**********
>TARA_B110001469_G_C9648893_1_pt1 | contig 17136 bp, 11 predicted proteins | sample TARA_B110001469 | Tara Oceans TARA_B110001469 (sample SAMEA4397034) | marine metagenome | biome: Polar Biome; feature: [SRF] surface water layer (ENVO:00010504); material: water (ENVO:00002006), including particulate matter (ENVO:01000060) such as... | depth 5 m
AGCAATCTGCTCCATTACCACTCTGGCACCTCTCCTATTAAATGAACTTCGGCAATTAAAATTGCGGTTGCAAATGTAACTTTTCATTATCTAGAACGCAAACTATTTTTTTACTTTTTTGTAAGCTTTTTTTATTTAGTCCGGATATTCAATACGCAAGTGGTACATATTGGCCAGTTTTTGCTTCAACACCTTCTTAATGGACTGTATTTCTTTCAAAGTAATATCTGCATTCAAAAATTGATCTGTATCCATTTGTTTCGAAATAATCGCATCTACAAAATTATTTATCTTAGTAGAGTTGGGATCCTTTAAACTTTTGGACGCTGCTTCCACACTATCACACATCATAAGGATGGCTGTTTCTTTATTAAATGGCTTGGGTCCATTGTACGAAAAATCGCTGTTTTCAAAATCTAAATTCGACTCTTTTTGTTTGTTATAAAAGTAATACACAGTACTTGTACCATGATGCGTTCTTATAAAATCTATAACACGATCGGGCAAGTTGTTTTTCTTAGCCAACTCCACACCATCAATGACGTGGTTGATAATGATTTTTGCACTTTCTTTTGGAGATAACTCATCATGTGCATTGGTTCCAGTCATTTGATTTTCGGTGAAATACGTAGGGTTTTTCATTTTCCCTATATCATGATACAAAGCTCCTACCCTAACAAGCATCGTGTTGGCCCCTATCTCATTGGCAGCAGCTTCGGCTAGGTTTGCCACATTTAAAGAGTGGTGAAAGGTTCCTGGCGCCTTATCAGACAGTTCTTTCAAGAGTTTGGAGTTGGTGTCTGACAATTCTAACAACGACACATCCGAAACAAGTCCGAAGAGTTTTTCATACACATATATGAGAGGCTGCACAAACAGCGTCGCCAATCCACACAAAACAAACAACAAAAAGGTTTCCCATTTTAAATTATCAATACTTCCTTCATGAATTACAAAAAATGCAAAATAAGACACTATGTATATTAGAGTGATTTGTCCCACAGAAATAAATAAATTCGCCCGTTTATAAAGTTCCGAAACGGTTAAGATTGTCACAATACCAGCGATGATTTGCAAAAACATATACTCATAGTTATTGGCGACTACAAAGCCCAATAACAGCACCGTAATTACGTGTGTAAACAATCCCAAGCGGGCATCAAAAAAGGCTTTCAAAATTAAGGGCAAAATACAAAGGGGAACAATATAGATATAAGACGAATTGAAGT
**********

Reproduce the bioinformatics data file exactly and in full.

>TARA_B110001469_G_C9648893_1_pt1 | contig 17136 bp, 11 predicted proteins | sample TARA_B110001469 | Tara Oceans TARA_B110001469 (sample SAMEA4397034) | marine metagenome | biome: Polar Biome; feature: [SRF] surface water layer (ENVO:00010504); material: water (ENVO:00002006), including particulate matter (ENVO:01000060) such as... | depth 5 m
AGCAATCTGCTCCATTACCACTCTGGCACCTCTCCTATTAAATGAACTTCGGCAATTAAAATTGCGGTTGCAAATGTAACTTTTCATTATCTAGAACGCAAACTATTTTTTTACTTTTTTGTAAGCTTTTTTTATTTAGTCCGGATATTCAATACGCAAGTGGTACATATTGGCCAGTTTTTGCTTCAACACCTTCTTAATGGACTGTATTTCTTTCAAAGTAATATCTGCATTCAAAAATTGATCTGTATCCATTTGTTTCGAAATAATCGCATCTACAAAATTATTTATCTTAGTAGAGTTGGGATCCTTTAAACTTTTGGACGCTGCTTCCACACTATCACACATCATAAGGATGGCTGTTTCTTTATTAAATGGCTTGGGTCCATTGTACGAAAAATCGCTGTTTTCAAAATCTAAATTCGACTCTTTTTGTTTGTTATAAAAGTAATACACAGTACTTGTACCATGATGCGTTCTTATAAAATCTATAACACGATCGGGCAAGTTGTTTTTCTTAGCCAACTCCACACCATCAATGACGTGGTTGATAATGATTTTTGCACTTTCTTTTGGAGATAACTCATCATGTGCATTGGTTCCAGTCATTTGATTTTCGGTGAAATACGTAGGGTTTTTCATTTTCCCTATATCATGATACAAAGCTCCTACCCTAACAAGCATCGTGTTGGCCCCTATCTCATTGGCAGCAGCTTCGGCTAGGTTTGCCACATTTAAAGAGTGGTGAAAGGTTCCTGGCGCCTTATCAGACAGTTCTTTCAAGAGTTTGGAGTTGGTGTCTGACAATTCTAACAACGACACATCCGAAACAAGTCCGAAGAGTTTTTCATACACATATATGAGAGGCTGCACAAACAGCGTCGCCAATCCACACAAAACAAACAACAAAAAGGTTTCCCATTTTAAATTATCAATACTTCCTTCATGAATTACAAAAAATGCAAAATAAGACACTATGTATATTAGAGTGATTTGTCCCACAGAAATAAATAAATTCGCCCGTTTATAAAGTTCCGAAACGGTTAAGATTGTCACAATACCAGCGATGATTTGCAAAAACATATACTCATAGTTATTGGCGACTACAAAGCCCAATAACAGCACCGTAATTACGTGTGTAAACAATCCCAAGCGGGCATCAAAAAAGGCTTTCAAAATTAAGGGCAAAATACAAAGGGGAACAATATAGATATAAGACGAATTGAAGT